Shannon Seigle, a biology teacher at the STEM School on the Chattanooga State campus, speaks Thursday, May 14, 2015, in Chattanooga, Tenn. On the screen behind her via video hookup is Richard Weinberg, a research associate professor at the University of California School of Cinematic Arts.
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the University of California School of Cinematic Arts speaks via a video hookup during a demonstration at the STEM School on the Chattanooga State campus Thursday, May 14, 2015, in Chattanooga, Tenn.

In May of last year, 11th-graders at STEM School Chattanooga controlled a research-grade microscope 1,800 miles away in Los Angeles using EPB's gigabit internet network that was connected to an even higher-speed network linking 60 research universities, including the University of Tennessee at Chattanooga.

Among the creatures Chattanooga students saw in the "pond scum" far away at the University of Southern California were rotifers, microscopic animals with cilia, or hair, that spins like a wheel to create a vortex that sucks in prey.

"I had seen a rotifer, but not the cilia beating back and forth and not the vortex," STEM School biology teacher Shannon Seigle said then.

That remote microscope technology will be showcased again today in Austin, Texas, at the National Smart Cities Innovation Summit at which Chattanooga was honored as one of the leading cities in the effort to come up with services and applications that take advantage of gigabit-per-second internet.

"That's a perfect example of using the gigabit network in unusual ways," said Bill Wallace, executive director of US Ignite, a nonprofit organization whose goal is to promote adoption of "ultra-fast" broadband.

"Students were able to see a life-like videoconference of world-class biology professors, they were able to see 4K images under a microscope and they were able to manipulate the microscope so they could move it around and see what they wanted to see."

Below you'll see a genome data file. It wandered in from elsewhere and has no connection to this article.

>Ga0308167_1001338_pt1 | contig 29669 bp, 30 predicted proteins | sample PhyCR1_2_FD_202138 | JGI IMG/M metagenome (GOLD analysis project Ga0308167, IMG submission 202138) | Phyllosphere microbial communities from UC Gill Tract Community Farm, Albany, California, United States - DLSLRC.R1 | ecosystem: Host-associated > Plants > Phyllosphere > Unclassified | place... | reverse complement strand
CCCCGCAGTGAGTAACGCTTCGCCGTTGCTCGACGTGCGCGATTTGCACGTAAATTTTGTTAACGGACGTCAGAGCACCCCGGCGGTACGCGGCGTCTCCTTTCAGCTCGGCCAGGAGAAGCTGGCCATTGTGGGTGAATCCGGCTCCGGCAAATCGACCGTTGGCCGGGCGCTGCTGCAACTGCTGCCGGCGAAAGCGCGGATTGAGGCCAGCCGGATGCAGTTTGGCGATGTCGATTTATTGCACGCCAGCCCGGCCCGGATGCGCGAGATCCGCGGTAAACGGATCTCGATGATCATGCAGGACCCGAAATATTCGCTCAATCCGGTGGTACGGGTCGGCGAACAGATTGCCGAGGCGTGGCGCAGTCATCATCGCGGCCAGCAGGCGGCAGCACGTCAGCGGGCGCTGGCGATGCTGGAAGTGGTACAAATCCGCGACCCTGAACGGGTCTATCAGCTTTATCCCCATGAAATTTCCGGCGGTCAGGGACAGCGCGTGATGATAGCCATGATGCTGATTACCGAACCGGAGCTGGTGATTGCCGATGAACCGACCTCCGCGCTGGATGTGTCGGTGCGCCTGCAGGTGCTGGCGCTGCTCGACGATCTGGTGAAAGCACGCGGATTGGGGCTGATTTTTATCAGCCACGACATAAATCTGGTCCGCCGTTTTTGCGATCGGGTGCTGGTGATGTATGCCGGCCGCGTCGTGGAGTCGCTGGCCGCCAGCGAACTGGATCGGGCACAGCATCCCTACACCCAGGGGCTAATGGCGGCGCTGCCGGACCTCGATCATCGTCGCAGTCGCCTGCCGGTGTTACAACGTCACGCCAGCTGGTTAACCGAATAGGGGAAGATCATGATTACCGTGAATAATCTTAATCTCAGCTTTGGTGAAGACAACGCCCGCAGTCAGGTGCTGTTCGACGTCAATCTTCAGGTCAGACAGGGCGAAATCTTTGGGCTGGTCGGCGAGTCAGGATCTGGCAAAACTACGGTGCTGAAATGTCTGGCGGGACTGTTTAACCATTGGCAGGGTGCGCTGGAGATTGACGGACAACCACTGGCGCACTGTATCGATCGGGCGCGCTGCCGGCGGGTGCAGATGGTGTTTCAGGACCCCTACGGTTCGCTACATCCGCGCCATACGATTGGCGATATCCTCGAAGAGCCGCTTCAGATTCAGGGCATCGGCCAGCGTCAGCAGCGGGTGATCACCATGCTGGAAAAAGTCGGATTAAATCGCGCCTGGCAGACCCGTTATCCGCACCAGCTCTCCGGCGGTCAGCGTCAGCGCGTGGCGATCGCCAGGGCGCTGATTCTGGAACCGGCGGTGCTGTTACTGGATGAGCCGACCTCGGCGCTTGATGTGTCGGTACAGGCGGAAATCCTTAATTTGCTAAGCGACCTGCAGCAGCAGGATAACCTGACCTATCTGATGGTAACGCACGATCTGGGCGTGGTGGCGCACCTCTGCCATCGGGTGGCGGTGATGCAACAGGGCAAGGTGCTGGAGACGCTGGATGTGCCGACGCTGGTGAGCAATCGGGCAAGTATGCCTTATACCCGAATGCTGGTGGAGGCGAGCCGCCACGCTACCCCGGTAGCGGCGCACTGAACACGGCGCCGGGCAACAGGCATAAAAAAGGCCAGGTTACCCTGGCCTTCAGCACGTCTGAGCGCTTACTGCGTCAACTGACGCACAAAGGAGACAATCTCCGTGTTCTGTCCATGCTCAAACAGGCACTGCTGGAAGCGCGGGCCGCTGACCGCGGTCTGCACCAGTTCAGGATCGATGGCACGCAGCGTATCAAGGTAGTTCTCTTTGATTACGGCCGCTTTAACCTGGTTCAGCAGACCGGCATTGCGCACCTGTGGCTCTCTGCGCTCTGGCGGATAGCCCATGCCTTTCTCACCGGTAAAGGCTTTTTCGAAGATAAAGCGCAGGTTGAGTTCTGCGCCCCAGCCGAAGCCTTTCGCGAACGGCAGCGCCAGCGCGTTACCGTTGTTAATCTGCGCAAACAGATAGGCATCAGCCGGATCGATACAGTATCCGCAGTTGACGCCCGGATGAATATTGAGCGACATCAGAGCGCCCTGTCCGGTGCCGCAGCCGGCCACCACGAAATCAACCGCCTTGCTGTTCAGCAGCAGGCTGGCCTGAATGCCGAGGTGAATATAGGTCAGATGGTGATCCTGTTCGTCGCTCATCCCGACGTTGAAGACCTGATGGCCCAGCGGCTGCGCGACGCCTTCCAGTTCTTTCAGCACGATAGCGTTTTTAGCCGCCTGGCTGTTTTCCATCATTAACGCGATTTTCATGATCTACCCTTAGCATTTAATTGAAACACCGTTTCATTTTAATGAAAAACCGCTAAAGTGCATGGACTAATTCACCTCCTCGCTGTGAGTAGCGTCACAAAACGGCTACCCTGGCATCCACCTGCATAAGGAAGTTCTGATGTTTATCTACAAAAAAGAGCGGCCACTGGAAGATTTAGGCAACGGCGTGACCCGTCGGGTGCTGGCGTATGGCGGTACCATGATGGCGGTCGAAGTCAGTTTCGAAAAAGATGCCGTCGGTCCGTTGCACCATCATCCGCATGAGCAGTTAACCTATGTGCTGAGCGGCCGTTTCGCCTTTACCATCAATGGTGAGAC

That's not possible through an ordinary internet connection, Wallace said. It can only be done through what he called internet2 — a network that has one-gigabit connectivity from start to finish, with no low-speed bottlenecks. Internet2 is sort of like the Bat Phone in the old TV series "Batman" that gave Police Commissioner Gordon direct connection to the Bat Cave.

Chattanooga also will demonstrate the technology with live 4K streaming of an alligator from the Tennessee Aquarium, and a joint musical performance between Chattanooga Public Library and Austin using low latency conferencing technology and internet2.

Chattanooga a leader

Chattanooga's three applications are among a dozen to be showcased today in Austin as gig cities across the country figure out ways to better use and connect their high-speed data services.

Chattanooga is one of 15 "smart gigabit cities" working to tap the potential of super-fast internet. Each smart gigabit city has committed to develop at least two gigabit-enabled applications or public services and to share them with other cities in the program. The program is sponsored by US Ignite, which was awarded a $6 million National Science Foundation grant last fall "to build a living lab of test beds for smart gigabit applications."

"Chattanooga was definitely the pioneer in this space, but there are more players and more opportunities every day for using gigabit speed," said Ken Hays, president of the Enterprise Center in Chattanooga who is among nearly 2,000 delegates to this week's conference in Austin. "Five or six years ago, people were asking what you would ever do with the gig. Now people want to know when they can get it. The next generation of the internet is starting to take shape."

Chattanooga's municipal electricity provider, EPB, pioneered the first communitywide gigabit internet in the Western Hemisphere in 2010. But now Comcast, AT&T, Google and others are matching such high-speed links, at least for business customers.

Hays likened the new gig connections to how electricity first developed with new applications for such power being developed and new lines and connections being needed to extend service everywhere.

In a statement, Chattanooga Mayor Andy Berke said he is "proud to join a handful of cities to create a network of communities looking for real ways to impact everyday life for citizens."

On hand in Austin today to demonstrate the STEM School's microscopy project will be Dr. Richard Weinberg of USC School of Cinematic Arts, STEM School Chattanooga science instructor Shannon Siegle, and Katie Stiffler, a 12th-grader at the magnet high school on the campus of Chattanooga State Community College.


Contact staff writer Tim Omarzu at or Business or on Twitter @meetforbusiness or 423-757-6651.